A client recently asked about the term "easement" on a listing sheet. He wanted to know if it was anything to be concerned about.
Having an easement on your property simply means that someone else has a right to use it for a specific purpose. An example of this would be that your neighbors have an easement to walk over your driveway to get to their property or that the electric company has a right to get to a set of nearby meters.
Easements are quite common. They grant access of your land to other parties like utility companies, often to provide service or to maintain drainage flow across properties. In a way, an easement is similar to having joint ownership on a portion of your land with a complete stranger.
There are easements "for profit" that allow a neighbor to remove something from your property, such as blueberries. Some common easements allow people continued and regular access to walk across your land often in connection with a recreational facility or nearby park.
An easement is written into the deed. The seller of a home knows about it and it should be listed on the property disclosure and MLS listing. The broker should then disclose the information to any potential buyers or their broker.
If the property you are interested in has an easement, get a copy of the wording on the deed and have your attorney review it. Most easements are harmless and are not anything that should prevent you from purchasing and enjoying a property. You just need to know all of the facts, read the exact wording and make the decision as to whether or not it is something you can live with.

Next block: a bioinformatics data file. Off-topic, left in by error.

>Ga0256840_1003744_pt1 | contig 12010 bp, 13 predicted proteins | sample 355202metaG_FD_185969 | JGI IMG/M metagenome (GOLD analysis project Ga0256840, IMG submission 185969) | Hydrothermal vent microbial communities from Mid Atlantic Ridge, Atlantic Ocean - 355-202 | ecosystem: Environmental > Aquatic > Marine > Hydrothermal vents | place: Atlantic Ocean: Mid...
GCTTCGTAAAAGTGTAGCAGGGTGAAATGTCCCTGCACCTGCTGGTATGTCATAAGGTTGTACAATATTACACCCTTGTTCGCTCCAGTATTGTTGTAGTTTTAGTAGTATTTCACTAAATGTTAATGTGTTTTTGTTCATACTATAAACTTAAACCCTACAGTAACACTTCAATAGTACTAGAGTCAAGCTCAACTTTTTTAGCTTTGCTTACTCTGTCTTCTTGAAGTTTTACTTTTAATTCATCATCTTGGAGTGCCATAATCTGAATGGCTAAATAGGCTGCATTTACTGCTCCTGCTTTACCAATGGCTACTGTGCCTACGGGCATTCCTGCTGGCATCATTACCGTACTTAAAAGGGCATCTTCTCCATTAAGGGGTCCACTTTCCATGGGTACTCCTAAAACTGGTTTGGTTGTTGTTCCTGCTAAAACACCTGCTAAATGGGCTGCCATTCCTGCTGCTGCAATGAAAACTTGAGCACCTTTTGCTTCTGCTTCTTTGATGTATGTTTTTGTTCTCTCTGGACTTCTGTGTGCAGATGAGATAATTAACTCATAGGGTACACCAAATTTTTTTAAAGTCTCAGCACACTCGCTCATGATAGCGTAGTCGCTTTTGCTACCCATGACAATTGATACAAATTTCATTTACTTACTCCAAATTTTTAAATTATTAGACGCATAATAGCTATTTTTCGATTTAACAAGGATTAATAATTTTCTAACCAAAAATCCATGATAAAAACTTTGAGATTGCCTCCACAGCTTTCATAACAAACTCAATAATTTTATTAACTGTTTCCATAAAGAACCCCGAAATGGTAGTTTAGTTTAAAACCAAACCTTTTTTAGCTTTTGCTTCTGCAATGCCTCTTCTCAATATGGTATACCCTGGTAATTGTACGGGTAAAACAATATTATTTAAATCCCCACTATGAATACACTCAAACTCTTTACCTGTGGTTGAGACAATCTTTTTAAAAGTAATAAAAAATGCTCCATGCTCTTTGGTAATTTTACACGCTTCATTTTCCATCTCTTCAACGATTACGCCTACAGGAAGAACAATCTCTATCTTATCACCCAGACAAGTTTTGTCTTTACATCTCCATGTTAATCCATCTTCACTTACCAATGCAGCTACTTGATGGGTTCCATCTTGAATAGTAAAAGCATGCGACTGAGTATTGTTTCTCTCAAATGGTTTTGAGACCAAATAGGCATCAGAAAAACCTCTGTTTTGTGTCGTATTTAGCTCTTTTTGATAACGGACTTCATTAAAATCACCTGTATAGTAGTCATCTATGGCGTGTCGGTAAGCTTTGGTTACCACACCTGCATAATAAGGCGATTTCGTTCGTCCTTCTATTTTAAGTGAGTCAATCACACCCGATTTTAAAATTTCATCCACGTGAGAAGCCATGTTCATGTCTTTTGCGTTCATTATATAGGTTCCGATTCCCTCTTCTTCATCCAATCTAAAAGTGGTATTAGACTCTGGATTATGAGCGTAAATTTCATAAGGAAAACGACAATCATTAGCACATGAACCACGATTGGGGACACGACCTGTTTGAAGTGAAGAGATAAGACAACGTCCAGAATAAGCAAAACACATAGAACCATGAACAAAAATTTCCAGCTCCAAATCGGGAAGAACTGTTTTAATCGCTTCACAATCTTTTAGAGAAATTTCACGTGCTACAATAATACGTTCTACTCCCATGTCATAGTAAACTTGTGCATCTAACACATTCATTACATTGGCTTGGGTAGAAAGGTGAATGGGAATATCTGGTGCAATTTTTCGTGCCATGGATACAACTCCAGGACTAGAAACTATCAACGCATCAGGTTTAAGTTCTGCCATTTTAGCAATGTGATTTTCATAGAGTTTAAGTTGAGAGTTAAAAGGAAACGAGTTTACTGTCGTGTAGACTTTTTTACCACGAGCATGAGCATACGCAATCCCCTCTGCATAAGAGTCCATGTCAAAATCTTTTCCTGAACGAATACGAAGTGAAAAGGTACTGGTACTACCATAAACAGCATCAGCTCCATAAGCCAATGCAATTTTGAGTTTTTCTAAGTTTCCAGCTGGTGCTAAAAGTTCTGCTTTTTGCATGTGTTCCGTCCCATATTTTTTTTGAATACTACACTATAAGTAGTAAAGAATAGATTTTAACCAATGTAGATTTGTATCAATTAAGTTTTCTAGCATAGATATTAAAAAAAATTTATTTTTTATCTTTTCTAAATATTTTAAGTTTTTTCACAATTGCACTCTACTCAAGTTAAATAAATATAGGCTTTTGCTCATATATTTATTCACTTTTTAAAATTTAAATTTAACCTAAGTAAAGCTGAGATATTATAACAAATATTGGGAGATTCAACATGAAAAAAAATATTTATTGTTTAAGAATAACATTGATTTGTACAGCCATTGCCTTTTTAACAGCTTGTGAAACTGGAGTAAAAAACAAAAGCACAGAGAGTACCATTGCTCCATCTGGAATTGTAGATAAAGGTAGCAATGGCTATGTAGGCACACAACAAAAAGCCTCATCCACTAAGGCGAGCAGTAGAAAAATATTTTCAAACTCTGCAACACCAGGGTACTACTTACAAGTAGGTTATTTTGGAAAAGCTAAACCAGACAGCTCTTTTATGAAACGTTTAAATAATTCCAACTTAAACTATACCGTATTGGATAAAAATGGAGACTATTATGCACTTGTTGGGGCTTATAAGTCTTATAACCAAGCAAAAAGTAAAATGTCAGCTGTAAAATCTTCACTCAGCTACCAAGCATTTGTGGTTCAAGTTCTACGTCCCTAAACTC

An encroachment is another matter.
When a neighbor's swimming pool, garage or house partially hangs over your property, it is an encroachment.
More often than not, the encroachment has been going on for many years with the current owner of the property not objecting. If it has, then, chances are the neighbor has an implied easement on your property to continue using it in this way.
Once again, the facts should be disclosed at the time of the listing.
Usually, encroachments are a minor nuisance, if any, and should not influence your decision to purchase a home. Legally, you could force the removal of an item that is extending onto your property. However; it is wise to consider the impact it will make if you force the other property owner to pay the costs to make these types of adjustments. Not to mention, the effect it will have on your new relationship.
The important thing about easements and encroachments is to be informed and know that they exist. Having all of the facts will go a long way in easing tensions with the neighbors and will help you to derive the greatest amount of enjoyment from your new home.
Do you have questions about buying a home in the Metrowest area? I would love to talk with you. Please feel free to call me at 508-881-6230 - any time or E-mail me.
Copyright 2009 - Claudette Millette, Broker, Owner - TheBuyersCounsel
Ashland, Holliston, Hopkinton, Natick, Newton, Northborough, Framingham, Shrewsbury, Sherborn, Southborough, Sudbury, Wayland, Westborough